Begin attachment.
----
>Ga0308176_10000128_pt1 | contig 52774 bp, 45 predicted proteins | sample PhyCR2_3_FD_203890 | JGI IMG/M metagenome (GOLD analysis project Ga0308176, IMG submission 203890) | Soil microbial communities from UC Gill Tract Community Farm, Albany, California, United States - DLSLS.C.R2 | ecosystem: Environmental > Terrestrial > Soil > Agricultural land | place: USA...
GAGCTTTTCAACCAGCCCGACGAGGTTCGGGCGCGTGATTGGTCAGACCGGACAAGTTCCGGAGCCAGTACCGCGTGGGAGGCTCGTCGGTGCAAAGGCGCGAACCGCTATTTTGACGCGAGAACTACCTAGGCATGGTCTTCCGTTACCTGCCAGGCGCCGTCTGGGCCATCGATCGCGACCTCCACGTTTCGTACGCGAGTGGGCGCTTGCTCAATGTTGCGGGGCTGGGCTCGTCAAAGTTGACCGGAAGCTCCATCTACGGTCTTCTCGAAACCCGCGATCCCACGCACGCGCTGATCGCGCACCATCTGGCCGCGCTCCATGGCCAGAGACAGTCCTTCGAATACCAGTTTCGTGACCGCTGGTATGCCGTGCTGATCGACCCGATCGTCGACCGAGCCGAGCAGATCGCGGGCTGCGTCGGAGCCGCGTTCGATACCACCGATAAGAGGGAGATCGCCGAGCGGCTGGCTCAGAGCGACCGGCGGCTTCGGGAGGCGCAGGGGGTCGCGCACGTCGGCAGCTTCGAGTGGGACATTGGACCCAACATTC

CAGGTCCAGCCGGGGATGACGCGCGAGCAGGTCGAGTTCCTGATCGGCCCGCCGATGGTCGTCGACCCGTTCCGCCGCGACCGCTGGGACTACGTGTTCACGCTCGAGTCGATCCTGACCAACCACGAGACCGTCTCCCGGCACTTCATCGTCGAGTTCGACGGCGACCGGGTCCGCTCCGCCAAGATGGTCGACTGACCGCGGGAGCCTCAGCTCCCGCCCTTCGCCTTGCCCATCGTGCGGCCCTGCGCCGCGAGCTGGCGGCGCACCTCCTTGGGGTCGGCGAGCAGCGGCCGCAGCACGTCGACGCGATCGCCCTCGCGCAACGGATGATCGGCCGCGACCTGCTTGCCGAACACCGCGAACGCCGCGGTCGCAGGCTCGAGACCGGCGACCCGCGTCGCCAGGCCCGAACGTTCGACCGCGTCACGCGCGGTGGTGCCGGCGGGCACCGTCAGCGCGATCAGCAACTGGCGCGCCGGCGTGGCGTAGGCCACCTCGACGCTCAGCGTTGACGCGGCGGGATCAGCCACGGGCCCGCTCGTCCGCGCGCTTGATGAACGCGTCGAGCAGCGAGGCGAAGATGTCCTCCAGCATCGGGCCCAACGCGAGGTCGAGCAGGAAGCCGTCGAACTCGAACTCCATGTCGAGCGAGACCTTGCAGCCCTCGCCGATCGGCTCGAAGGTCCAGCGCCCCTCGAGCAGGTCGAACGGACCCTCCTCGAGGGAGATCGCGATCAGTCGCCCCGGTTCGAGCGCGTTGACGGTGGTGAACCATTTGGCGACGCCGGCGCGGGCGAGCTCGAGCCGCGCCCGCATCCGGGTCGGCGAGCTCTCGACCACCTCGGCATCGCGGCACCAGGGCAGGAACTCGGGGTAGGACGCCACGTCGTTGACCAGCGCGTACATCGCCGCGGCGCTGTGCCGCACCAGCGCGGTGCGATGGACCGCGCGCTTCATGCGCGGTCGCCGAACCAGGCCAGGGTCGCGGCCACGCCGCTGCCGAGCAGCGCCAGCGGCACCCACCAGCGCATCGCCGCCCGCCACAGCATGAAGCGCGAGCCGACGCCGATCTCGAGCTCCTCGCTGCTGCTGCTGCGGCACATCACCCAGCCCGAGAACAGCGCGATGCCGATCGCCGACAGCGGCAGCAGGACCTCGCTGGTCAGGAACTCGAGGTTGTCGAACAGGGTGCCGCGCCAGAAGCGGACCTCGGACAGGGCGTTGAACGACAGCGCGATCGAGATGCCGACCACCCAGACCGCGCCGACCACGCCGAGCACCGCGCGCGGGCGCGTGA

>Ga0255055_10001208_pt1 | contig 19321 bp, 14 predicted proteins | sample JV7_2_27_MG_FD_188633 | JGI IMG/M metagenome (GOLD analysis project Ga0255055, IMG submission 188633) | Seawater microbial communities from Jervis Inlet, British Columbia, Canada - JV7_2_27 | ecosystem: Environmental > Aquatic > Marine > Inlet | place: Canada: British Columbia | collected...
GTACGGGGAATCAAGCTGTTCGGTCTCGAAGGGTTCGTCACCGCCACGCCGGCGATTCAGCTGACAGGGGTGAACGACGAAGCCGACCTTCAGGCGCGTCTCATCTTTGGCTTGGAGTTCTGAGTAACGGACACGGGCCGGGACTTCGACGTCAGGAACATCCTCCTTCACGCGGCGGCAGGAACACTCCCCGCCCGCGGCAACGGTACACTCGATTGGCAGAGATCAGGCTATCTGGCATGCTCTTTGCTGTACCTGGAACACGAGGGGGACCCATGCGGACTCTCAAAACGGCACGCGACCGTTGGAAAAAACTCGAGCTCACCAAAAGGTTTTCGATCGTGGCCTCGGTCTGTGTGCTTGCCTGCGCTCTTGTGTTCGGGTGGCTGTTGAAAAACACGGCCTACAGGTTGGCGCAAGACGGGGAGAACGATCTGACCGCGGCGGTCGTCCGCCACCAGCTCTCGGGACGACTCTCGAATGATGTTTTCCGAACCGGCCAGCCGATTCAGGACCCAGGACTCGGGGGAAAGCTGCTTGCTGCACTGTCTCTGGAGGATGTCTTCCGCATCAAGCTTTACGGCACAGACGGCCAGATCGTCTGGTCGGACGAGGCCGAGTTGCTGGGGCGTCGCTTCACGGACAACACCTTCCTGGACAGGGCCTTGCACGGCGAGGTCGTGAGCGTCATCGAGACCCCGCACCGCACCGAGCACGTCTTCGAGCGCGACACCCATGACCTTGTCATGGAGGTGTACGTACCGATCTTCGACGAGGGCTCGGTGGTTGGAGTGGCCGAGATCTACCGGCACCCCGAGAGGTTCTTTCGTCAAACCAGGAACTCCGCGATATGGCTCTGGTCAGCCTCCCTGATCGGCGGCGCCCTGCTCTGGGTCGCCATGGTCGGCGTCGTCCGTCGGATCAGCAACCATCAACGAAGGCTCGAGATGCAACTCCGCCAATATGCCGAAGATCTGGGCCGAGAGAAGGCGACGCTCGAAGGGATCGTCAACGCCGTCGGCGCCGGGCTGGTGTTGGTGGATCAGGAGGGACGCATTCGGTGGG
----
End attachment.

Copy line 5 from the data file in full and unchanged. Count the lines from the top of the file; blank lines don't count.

GTACGGGGAATCAAGCTGTTCGGTCTCGAAGGGTTCGTCACCGCCACGCCGGCGATTCAGCTGACAGGGGTGAACGACGAAGCCGACCTTCAGGCGCGTCTCATCTTTGGCTTGGAGTTCTGAGTAACGGACACGGGCCGGGACTTCGACGTCAGGAACATCCTCCTTCACGCGGCGGCAGGAACACTCCCCGCCCGCGGCAACGGTACACTCGATTGGCAGAGATCAGGCTATCTGGCATGCTCTTTGCTGTACCTGGAACACGAGGGGGACCCATGCGGACTCTCAAAACGGCACGCGACCGTTGGAAAAAACTCGAGCTCACCAAAAGGTTTTCGATCGTGGCCTCGGTCTGTGTGCTTGCCTGCGCTCTTGTGTTCGGGTGGCTGTTGAAAAACACGGCCTACAGGTTGGCGCAAGACGGGGAGAACGATCTGACCGCGGCGGTCGTCCGCCACCAGCTCTCGGGACGACTCTCGAATGATGTTTTCCGAACCGGCCAGCCGATTCAGGACCCAGGACTCGGGGGAAAGCTGCTTGCTGCACTGTCTCTGGAGGATGTCTTCCGCATCAAGCTTTACGGCACAGACGGCCAGATCGTCTGGTCGGACGAGGCCGAGTTGCTGGGGCGTCGCTTCACGGACAACACCTTCCTGGACAGGGCCTTGCACGGCGAGGTCGTGAGCGTCATCGAGACCCCGCACCGCACCGAGCACGTCTTCGAGCGCGACACCCATGACCTTGTCATGGAGGTGTACGTACCGATCTTCGACGAGGGCTCGGTGGTTGGAGTGGCCGAGATCTACCGGCACCCCGAGAGGTTCTTTCGTCAAACCAGGAACTCCGCGATATGGCTCTGGTCAGCCTCCCTGATCGGCGGCGCCCTGCTCTGGGTCGCCATGGTCGGCGTCGTCCGTCGGATCAGCAACCATCAACGAAGGCTCGAGATGCAACTCCGCCAATATGCCGAAGATCTGGGCCGAGAGAAGGCGACGCTCGAAGGGATCGTCAACGCCGTCGGCGCCGGGCTGGTGTTGGTGGATCAGGAGGGACGCATTCGGTGGG